Record rainfall causes flash flooding in Kansas and Texas


© Tyler Dreiling
Submerged car at McCall Rd and Tuttle Creek Blvd in Manhattan


Manhattan, Kansas, and Lubbock, Texas, both suffered flash floods after record levels of rainfall fell between 04 and 05 May 2015,

Manhattan, Kansas

Flash floods raced through the streets of Manhattan, Kansas, yesterday 04 May 2015, after the heaviest rainfall to hit the city since 1908.

National weather service said that the official observation for Manhattan measured 2.97″ (75.43 mm) at 7 pm, breaking the daily rainfall record of 2.91″ set in 1908.

They also said that by 7:45pm, 3.37 inches (85.59 mm) of rain had been recorded at Manhattan Airport, and 4.15″ (105.4 mm) in areas to the north of the city.

The flash floods made roads impassable, causing major disruptions for drivers. Photos of the floods show water around 2 feet (60 cm) deep in the worst affected areas. Parts of Kansas State University campus were under water, deep enough that some students were able to kayak along campus roads. KSU later closed flooded parts of the campus.

National Weather Service warned today that storms and heavy rain were expected through the early morning hours, and that localized flooding was possible.

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Social media photos of flash floods in Manhattan, Kansas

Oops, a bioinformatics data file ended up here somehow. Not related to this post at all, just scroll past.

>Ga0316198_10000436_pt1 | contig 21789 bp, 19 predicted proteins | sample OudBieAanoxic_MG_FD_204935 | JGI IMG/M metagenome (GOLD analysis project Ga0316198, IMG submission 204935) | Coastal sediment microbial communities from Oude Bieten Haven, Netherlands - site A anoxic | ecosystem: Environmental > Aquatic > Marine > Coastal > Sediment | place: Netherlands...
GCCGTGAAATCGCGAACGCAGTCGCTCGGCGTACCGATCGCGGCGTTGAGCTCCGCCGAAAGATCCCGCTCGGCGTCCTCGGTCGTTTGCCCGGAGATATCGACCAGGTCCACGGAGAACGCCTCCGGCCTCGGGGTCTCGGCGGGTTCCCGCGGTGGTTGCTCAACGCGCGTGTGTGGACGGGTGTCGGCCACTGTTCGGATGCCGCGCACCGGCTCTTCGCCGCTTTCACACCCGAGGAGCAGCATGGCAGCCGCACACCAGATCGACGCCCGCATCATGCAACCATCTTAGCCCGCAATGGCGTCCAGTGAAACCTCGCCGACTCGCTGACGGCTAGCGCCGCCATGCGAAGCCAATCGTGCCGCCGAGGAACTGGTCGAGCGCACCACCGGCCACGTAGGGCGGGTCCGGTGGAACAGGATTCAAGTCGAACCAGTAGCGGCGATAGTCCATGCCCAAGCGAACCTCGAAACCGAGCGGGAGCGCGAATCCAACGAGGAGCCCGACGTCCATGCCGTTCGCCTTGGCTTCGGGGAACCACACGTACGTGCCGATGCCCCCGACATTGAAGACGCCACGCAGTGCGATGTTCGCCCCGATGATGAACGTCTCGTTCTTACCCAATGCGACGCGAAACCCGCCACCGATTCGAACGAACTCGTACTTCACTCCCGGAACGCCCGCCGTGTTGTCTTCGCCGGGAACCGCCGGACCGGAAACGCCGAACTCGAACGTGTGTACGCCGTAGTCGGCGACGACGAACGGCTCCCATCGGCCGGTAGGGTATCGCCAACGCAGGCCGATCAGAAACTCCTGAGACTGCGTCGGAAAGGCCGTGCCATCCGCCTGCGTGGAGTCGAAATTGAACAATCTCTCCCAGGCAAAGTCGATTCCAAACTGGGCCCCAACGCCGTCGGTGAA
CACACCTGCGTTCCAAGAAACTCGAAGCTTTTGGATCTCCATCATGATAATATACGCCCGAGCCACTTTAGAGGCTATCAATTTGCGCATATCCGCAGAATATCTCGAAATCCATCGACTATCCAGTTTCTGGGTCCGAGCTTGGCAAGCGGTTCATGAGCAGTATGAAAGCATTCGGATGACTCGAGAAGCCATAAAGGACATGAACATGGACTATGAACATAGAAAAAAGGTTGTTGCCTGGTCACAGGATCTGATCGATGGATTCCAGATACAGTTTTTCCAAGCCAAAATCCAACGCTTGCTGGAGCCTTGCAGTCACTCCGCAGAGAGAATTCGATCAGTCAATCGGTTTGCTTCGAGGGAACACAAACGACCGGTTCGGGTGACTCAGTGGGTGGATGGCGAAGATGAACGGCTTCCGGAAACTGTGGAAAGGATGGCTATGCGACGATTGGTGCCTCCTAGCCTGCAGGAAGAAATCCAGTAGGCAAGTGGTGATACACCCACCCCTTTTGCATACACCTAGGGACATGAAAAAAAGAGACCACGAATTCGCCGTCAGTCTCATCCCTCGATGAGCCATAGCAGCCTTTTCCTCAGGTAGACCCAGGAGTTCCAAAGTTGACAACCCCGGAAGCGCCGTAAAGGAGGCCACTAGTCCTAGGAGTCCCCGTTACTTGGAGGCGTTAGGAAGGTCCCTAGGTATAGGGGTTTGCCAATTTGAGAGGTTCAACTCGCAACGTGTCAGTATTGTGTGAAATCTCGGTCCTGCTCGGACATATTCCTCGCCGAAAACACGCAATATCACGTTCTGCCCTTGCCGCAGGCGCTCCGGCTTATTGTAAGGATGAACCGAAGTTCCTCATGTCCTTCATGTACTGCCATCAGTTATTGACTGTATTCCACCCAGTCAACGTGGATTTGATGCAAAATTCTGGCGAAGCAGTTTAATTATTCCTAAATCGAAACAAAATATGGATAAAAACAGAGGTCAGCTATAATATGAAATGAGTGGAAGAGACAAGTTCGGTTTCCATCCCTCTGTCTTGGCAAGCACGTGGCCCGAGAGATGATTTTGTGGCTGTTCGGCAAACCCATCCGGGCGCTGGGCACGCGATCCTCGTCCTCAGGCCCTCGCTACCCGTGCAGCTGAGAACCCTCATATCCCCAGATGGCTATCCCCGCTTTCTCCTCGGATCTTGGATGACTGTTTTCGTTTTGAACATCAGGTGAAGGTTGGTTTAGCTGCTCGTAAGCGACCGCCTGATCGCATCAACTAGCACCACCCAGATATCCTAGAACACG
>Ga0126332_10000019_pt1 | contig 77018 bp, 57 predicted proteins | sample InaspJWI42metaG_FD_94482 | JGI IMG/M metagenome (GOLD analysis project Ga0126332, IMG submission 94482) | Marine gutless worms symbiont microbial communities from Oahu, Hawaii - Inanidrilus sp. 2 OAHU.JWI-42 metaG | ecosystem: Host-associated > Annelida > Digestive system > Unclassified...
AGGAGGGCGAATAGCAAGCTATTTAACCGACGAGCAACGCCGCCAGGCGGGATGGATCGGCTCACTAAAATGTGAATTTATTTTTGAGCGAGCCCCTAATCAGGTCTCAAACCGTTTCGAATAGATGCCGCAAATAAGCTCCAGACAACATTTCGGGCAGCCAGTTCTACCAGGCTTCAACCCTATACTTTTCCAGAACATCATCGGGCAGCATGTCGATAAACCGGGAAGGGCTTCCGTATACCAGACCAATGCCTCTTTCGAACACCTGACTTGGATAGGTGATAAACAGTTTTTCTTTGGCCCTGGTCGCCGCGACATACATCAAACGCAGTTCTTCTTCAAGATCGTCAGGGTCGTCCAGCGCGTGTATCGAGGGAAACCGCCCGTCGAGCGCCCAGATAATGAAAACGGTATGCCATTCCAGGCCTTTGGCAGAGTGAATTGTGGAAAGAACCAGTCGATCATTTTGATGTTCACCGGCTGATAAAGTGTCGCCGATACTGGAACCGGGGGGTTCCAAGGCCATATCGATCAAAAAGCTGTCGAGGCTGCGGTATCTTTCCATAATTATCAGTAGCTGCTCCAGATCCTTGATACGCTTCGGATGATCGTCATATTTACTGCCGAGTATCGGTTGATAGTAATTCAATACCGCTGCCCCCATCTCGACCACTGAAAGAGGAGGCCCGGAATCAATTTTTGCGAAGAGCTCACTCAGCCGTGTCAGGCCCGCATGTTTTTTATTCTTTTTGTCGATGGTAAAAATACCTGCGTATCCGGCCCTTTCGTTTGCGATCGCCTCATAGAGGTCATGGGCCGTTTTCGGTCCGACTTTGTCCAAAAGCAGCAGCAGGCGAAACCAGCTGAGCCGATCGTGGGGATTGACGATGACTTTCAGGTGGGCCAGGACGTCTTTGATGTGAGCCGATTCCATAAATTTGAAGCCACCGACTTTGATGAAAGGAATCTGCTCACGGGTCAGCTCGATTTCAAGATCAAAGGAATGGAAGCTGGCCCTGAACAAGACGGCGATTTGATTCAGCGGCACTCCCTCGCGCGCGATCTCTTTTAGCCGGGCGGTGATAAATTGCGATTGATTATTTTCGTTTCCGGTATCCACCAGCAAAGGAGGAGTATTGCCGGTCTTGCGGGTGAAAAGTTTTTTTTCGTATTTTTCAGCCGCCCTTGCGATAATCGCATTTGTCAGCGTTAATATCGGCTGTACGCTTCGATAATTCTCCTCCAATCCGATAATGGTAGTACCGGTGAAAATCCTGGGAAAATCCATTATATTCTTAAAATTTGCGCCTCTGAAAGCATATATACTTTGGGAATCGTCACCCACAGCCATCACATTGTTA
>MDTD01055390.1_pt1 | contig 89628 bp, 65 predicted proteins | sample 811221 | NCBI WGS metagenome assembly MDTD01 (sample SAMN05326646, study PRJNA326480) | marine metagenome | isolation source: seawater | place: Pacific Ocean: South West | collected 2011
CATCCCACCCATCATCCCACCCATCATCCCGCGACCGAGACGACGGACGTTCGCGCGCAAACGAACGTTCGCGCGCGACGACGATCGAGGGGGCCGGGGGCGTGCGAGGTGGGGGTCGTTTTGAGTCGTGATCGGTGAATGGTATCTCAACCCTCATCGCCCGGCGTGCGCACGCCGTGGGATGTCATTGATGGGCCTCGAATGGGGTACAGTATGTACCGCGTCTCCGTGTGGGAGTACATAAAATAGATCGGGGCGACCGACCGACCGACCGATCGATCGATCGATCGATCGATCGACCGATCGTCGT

Submerged car at McCall Rd and Tuttle Creek Blvd in Manhattan #kswx

— Tyler Dreiling (@TylerDreiling) May 4, 2015

Today's #ManhattanFlood was one of the craziest weather events I've seen, I think it's fair to say!

— hunter severn (@htsevern) May 5, 2015

A minutes ago in Manhattan, #Kansas. #kswx #flashflood

— Mike Smith (@USWeatherExpert) May 4, 2015


© Mike Smith
Flash flood.


Heavy rains cause flash flooding at Third Street, Campus Creek |

— Manhattan Mercury (@MERCnewsroom) May 5, 2015


© Manhattan Mercury
Heavy rains cause flash flooding at Third Street, Campus Creek

Lubbock, Texas

Meanwhile, around 500 miles south of Manhattan KS, Lubbock and the South Plains area in Texas also saw huge amounts of rainfall on 04 May and early 05 May 2015. Meteorologists say this could be just the first part of a three-day spell of heavy rain set for the area.

Lubbock broke its rainfall record of 0.82 inches for 04 May, previously set in 2001. In fact 1.02 inches (25.9 mm) of rain fell in nearby O'Donnell in just 10 minutes.

NWS said that around half of the average yearly rainfall had fallen in the Lubbock area by 10pm. In a Tweet last night, NWS Lubbock said:

"Heavy rain continues in Lynn county. 7.4″ measured in Tahoka by the official observer. 10-12″ totals between Tahoka and O'Donnell".

A flash flood watch has been issued by NWS. Several stranded drivers had to be rescued. Lubbock Fire Department had to respond to over 50 call outs during the evening.

The National Weather Service said earlier today that "the next round of thunder storms is moving toward West Texas. More heavy rain possible this morning".

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